Hyperhidrosis refers to abnormal and excessive sweating. It may not be related to heat or exercise like normal sweating. The condition requires treatment as it may cause anxiety and embarrassment, especially when it comes to social interactions. There are two types of hyperhidrosis, primary focal hyperhidrosis and secondary hyperhidrosis.
Hyperhidrosis symptoms include visible sweating without activity, skin infections, heavy drops of sweat, clammy palms and soles, the skin turning soft, white, and peeling. Underlying causes of hyperhidrosis include:
Hyperthyroidism refers to an overactive thyroid gland. It is a condition in which the thyroid gland secretes too many thyroid hormones causing an imbalance. The metabolism and heat production in the body increase. It causes hyperhidrosis and the sympathetic nervous system to be overactive. The condition does not fade away on its own, and it requires treatment.
Overactivity of a thyroid gland results from an immune disorder where the immune system produces antibodies that stimulate the thyroid to produce excess T4. There are foods that patients with an overactive thyroid should keep off, and there are those they should eat.
They should avoid iodized salt, dairy products, iodine supplements, egg yolks, seaweed, fish, and blackstrap molasses. The foods they should eat are non-iodized salt, egg whites, oats, fresh fruit, plain coffee or tea without any milk or cream, and homemade bread.
2. Spinal cord injury
Patients with spinal cord injuries go through hyperhidrosis. The connection between the two is that the brain communicates through the spinal cord, and if after injury, the messages cannot get through, then the body responds otherwise by sweating.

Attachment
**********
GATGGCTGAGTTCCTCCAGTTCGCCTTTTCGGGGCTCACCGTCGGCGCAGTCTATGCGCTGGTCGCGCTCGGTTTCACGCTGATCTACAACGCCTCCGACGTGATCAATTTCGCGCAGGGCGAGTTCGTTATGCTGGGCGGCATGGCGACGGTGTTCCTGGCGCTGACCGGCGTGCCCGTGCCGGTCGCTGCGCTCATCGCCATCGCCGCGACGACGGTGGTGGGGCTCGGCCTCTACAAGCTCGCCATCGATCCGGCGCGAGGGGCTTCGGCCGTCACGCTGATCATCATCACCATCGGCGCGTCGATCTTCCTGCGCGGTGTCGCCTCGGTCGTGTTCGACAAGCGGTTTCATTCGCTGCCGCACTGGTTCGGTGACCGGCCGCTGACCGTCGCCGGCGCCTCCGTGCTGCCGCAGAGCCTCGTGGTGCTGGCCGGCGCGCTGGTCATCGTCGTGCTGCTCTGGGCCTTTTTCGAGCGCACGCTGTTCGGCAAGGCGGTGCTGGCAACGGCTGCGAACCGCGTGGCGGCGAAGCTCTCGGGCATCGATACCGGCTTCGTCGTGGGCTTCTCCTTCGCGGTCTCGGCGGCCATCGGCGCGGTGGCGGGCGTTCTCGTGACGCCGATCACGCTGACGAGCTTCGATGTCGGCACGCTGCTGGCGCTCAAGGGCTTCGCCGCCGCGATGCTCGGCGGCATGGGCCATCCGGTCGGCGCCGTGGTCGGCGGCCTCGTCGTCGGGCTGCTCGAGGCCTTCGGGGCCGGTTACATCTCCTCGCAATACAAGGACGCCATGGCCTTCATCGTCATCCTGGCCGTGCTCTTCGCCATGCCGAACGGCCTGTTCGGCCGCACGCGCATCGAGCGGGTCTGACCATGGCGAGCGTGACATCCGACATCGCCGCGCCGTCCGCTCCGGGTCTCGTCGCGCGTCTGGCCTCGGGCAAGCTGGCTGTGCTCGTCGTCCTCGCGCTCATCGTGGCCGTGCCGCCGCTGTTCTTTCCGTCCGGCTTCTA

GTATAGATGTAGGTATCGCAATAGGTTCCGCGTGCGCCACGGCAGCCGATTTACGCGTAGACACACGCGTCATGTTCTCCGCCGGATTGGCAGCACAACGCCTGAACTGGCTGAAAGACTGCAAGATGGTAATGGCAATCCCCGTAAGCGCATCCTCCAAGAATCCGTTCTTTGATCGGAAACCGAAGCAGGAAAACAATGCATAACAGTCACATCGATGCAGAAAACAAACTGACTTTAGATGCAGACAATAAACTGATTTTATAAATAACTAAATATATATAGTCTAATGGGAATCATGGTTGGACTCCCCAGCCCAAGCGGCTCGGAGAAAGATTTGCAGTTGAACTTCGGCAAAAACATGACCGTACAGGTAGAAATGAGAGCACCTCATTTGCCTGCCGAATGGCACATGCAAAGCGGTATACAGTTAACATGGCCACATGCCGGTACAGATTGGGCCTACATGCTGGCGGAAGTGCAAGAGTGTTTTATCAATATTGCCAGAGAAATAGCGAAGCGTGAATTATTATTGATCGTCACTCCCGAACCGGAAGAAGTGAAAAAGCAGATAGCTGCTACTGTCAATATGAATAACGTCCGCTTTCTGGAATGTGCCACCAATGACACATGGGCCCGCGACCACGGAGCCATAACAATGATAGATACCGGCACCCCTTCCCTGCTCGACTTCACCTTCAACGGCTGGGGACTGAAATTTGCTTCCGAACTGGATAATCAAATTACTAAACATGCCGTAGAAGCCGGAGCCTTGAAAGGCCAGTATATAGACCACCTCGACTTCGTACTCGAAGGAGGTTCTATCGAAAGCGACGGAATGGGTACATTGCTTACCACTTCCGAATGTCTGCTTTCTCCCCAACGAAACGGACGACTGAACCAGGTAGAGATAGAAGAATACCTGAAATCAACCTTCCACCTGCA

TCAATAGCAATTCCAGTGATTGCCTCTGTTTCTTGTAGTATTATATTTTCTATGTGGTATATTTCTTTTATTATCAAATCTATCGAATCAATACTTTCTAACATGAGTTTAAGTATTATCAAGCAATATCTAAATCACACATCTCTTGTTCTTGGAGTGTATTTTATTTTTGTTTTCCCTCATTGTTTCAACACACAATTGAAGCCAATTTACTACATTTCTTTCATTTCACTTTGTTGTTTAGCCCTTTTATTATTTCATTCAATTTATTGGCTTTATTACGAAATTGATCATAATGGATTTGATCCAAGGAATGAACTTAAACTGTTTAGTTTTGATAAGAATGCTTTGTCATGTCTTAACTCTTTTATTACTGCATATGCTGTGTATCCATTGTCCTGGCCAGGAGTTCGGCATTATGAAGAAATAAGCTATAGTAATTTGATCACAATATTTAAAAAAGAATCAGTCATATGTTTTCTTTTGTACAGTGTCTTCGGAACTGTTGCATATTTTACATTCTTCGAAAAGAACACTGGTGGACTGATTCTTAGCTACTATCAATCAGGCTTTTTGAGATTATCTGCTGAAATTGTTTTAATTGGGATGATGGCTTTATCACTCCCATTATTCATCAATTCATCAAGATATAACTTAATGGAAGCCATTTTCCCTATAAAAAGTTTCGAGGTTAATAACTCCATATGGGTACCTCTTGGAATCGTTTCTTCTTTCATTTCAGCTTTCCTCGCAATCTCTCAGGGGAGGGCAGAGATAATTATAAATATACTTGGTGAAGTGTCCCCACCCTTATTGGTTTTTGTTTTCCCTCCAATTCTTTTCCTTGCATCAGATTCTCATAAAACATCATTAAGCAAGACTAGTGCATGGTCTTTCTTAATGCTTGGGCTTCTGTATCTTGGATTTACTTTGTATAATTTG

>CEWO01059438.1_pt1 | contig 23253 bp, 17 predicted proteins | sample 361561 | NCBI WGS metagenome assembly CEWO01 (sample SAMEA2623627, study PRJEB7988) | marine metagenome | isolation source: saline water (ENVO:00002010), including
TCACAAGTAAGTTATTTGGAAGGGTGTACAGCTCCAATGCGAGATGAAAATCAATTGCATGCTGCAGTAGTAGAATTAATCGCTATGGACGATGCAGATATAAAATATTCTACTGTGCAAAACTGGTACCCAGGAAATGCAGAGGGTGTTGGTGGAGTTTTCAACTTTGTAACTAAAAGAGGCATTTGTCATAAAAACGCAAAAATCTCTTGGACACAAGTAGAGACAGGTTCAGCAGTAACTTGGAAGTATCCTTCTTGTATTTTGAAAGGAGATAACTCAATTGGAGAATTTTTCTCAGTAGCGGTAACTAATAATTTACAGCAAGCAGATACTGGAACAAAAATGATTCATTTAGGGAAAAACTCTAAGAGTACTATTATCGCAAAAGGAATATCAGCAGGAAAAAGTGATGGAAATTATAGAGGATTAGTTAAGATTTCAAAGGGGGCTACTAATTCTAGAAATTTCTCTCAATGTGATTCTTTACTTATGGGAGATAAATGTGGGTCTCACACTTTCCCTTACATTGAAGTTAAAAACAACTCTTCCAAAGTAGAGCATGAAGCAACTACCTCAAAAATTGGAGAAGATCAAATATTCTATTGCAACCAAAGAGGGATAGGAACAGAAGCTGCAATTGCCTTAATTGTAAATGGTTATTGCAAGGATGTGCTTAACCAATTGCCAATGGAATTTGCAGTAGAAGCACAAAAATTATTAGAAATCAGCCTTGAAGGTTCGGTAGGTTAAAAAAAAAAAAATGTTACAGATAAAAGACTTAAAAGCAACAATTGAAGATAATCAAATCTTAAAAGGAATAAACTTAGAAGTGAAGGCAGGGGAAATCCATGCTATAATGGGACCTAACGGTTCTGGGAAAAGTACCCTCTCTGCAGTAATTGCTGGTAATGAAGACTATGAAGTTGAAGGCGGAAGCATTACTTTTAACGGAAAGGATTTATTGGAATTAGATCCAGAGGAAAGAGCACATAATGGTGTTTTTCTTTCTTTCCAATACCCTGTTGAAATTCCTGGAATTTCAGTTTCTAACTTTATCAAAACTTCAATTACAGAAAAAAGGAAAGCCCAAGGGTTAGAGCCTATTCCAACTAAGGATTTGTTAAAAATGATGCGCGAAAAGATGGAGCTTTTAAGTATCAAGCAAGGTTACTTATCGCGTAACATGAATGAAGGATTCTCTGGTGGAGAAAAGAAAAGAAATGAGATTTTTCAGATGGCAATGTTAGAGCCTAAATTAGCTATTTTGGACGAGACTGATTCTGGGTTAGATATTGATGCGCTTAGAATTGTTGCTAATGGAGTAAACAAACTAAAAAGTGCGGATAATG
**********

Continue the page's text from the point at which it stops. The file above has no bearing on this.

The sympathetic nervous system is responsible for regulating sweating. However, for spinal cord injury patients, the sympathetic nervous system may overreact in a case of stimulation below injury level- a condition known as autonomic dysreflexia. Since the spinal cord cannot pass the brain’s message, it shows in alternative ways such as high blood pressure or excessive sweating. Many patients suffering from injuries of the spinal cord suffer excessive sweating above injury level because the body is making up for the lost sympathetic stimulation below the area of injury. Hyperhidrosis is dangerous for patients with spine injuries because it may irritate the paralyzed areas due to mobility limitations or dehydrate the patient. Immediate treatment for hyperhidrosis is essential to such patients. You can administer treatment in various ways iontophoresis, Botox, surgery, and medications.
3. Heart disease
Sometimes heart problems can result in hyperhidrosis. Excessive sweating, mostly when your body is not engaged in any activity, can be an early sign or a warning that the heart is having trouble pumping blood. Hyperhidrosis is a result of an underlying heart disease problem. When coronary arteries block or narrow due to cholesterol accumulation, it restricts blood from flowing freely. The body may react to the difficulty by sweating profusely. You can treat this by taking a cholesterol-free diet or taking necessary medications.
Menopause refers to a period in the life of a woman when menstruation stops. During this time, the release levels of estrogen and progesterone hormones from the body change, causing an effect on the other hormones in the body responsible for body temperature regulation. The heat intensifies from the chest, going upward to the neck and head, sending sweat running down your face. The sweating can last from as long as five minutes, daily or specifically when trying to sleep.